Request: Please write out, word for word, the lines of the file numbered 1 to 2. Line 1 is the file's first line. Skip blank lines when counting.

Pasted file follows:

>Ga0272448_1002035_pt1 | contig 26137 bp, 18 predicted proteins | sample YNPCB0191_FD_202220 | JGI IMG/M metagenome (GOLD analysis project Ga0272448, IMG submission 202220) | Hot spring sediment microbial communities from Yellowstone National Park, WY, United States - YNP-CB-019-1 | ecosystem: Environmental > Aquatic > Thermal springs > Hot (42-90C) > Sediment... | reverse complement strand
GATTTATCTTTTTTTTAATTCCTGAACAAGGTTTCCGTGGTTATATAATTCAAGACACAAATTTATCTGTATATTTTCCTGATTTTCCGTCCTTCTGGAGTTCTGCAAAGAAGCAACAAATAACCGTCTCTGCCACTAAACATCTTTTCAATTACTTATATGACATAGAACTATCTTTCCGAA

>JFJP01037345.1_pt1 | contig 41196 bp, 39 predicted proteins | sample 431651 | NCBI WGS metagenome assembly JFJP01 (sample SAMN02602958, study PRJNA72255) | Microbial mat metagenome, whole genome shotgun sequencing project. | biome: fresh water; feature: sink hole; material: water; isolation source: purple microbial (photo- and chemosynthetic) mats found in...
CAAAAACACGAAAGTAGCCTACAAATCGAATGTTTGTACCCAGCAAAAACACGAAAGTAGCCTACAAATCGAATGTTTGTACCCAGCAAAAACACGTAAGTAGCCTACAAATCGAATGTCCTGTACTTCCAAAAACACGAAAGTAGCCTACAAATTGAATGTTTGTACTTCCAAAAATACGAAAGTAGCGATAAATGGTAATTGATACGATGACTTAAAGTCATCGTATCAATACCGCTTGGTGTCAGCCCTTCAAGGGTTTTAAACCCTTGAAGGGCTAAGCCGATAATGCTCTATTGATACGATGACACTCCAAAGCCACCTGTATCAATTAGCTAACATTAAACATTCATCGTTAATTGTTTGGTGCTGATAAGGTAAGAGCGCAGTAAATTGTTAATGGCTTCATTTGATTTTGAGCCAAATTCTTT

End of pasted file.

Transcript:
>Ga0272448_1002035_pt1 | contig 26137 bp, 18 predicted proteins | sample YNPCB0191_FD_202220 | JGI IMG/M metagenome (GOLD analysis project Ga0272448, IMG submission 202220) | Hot spring sediment microbial communities from Yellowstone National Park, WY, United States - YNP-CB-019-1 | ecosystem: Environmental > Aquatic > Thermal springs > Hot (42-90C) > Sediment... | reverse complement strand
GATTTATCTTTTTTTTAATTCCTGAACAAGGTTTCCGTGGTTATATAATTCAAGACACAAATTTATCTGTATATTTTCCTGATTTTCCGTCCTTCTGGAGTTCTGCAAAGAAGCAACAAATAACCGTCTCTGCCACTAAACATCTTTTCAATTACTTATATGACATAGAACTATCTTTCCGAA